May I Have This Dance?

The octagonal Ball Room had two levels. The first level- just up the stairs at the east end of the lobby, provided a hidden bar for the men - access could made by a secret corridor from the Mens toilet. Wags called it "Hypocrite's Row." More on that later.
Women met for tea and cakes across the hall in the Palm Room.

This is a very nice view of the Ball Room. The entrance is beneath the balcony/bandstand center. Note the electric lights trimming the ceiling. Today, worshipers at Memorial Presbyterian Church on Olive St. (West Palm Beach- a block north of the Norton Museum of Art) might be surprised to learn they are kneeling on this floor! The exterior of the church was built from bricks salvaged from the chimneys of the hotel after it was demolished. (Source: Palm Beach by Richard Marconi and Debi Murray.)

View of the Octagonal Ball Room from the southeast side of the hotel. Guest could step outside on the porch for a bit of privacy or fresh air.


Wish You Were Here

A rare view of the interior of the hotel. This is the Writing Room where guest can write letters and postcards to the folks back home.

The window to the right looks out over the piazza and Lake Worth. The "doorway" at the end of the room is actually a mirror. The camera is visible just outside the doorway (north end of the room.) A portion of a rotunda wall is visible behind the camera. Click to enlarge.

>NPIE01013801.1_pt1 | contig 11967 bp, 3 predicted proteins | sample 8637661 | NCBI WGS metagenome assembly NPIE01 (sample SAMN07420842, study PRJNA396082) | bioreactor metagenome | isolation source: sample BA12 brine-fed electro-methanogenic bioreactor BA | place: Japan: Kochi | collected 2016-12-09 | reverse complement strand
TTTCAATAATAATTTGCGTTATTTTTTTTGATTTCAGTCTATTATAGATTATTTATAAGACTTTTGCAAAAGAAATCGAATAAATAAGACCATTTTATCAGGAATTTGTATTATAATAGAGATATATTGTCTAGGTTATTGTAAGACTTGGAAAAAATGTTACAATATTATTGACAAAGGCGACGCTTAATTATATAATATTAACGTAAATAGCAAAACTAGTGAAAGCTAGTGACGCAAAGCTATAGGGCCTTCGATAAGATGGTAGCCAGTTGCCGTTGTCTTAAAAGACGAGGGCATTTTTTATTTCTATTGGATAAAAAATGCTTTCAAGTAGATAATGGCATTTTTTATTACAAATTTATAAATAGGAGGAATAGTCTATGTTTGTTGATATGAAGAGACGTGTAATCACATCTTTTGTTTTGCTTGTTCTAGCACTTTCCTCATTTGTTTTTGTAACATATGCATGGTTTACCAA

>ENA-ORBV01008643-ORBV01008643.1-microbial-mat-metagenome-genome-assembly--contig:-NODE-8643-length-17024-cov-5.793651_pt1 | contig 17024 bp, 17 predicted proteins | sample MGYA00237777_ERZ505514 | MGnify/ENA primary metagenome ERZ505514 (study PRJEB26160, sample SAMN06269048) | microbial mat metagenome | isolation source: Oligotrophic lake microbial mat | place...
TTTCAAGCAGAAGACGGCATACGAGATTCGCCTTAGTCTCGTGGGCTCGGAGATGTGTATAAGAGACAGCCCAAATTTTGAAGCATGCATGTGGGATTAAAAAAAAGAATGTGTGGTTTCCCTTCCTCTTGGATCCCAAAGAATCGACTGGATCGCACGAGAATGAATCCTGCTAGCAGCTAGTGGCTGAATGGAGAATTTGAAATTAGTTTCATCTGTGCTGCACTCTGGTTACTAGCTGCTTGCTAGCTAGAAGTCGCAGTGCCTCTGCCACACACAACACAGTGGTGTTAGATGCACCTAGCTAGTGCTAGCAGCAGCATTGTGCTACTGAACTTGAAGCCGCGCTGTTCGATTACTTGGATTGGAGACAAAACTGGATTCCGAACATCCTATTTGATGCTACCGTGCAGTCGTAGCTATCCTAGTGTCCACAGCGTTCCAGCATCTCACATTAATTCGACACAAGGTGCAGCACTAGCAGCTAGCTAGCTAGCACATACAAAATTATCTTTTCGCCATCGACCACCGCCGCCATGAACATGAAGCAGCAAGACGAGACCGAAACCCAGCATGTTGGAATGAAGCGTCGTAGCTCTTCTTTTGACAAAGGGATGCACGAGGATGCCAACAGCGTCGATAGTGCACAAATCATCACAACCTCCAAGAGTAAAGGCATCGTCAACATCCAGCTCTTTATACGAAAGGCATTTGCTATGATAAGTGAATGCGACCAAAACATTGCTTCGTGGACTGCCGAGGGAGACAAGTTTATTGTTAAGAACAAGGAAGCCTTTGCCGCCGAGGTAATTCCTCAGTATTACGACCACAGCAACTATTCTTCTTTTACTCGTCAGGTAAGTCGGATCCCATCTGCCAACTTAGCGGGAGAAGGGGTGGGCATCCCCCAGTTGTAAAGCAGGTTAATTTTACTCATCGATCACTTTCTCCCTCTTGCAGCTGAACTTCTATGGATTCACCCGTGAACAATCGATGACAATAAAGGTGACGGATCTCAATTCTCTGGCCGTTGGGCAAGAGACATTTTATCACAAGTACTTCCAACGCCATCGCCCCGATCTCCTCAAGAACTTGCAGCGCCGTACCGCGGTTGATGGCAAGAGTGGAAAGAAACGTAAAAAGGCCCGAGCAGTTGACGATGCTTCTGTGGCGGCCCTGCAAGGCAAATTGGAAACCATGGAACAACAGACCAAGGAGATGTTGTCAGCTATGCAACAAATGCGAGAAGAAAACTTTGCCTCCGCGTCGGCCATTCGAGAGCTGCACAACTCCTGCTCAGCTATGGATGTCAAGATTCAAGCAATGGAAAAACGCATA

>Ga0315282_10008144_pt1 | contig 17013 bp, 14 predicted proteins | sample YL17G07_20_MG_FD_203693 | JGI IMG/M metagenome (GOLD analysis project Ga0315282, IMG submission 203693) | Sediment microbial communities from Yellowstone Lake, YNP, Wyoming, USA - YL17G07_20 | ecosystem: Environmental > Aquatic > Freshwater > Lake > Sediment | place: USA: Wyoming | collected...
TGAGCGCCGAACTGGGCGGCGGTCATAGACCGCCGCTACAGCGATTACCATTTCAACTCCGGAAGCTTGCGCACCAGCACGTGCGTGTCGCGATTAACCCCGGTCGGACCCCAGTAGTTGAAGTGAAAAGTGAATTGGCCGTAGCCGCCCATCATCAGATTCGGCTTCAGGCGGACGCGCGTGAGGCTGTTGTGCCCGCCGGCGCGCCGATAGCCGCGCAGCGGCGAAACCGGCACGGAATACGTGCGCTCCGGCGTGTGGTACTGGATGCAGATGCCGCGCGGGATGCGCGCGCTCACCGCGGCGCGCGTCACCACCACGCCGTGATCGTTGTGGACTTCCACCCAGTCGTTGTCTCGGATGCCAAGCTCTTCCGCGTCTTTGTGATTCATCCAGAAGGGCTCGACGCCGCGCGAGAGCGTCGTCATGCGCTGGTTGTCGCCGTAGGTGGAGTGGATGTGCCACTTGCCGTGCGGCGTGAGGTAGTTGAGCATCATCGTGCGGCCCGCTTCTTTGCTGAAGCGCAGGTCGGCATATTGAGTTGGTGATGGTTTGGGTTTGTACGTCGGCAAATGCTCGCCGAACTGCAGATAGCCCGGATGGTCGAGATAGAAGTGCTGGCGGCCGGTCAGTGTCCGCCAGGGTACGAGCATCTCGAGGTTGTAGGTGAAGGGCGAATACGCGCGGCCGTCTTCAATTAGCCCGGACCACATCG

(Photo: Historical Society of Palm Beach County.)

Note the alligator motif of the flower vase! Click to enlarge.



What better image to send home to friends and family in the frozen North? The pier stood just at the south side of the Breakers and served as the area's first port.


Rooms With a View

The HRP as seen from the West Palm Beach docks at the turn of the century. Just out of sight at the far right is Flagler's Whitehall mansion. Midway between the north wing of the hotel (left) and the first flag is where the Slathouse stands today.
The north bridge, just out of view, was for trains only. It later opened to pedestrians and bicycle chairs. Passengers were carried from the little train station at the north end of the hotel to the main entrance by bicycle chair.


Send in your pictures!

There are no known pictures of the guestrooms of the Royal Poinciana Hotel. I'll be posting a number of photos of the public areas of the hotel but interior snapshots- the kind taken by the guests- are the Holy Grail.

Did your grandparents stay there? Share your pictures and ephemera and let's bring the Ponce back to life!

The Cocoanut Grove- Strike Up the Band!


 Northerners thrilled at the sight of magnificent palms of every kind covering the island. Here guests are enjoying tea and pastries in the Cocoanut Grove located on the southwest corner of the Ponce.

On the upper deck of the piazza, (top two photos) the hotel band serenades the guests with one of several daily concerts. Click to enlarge.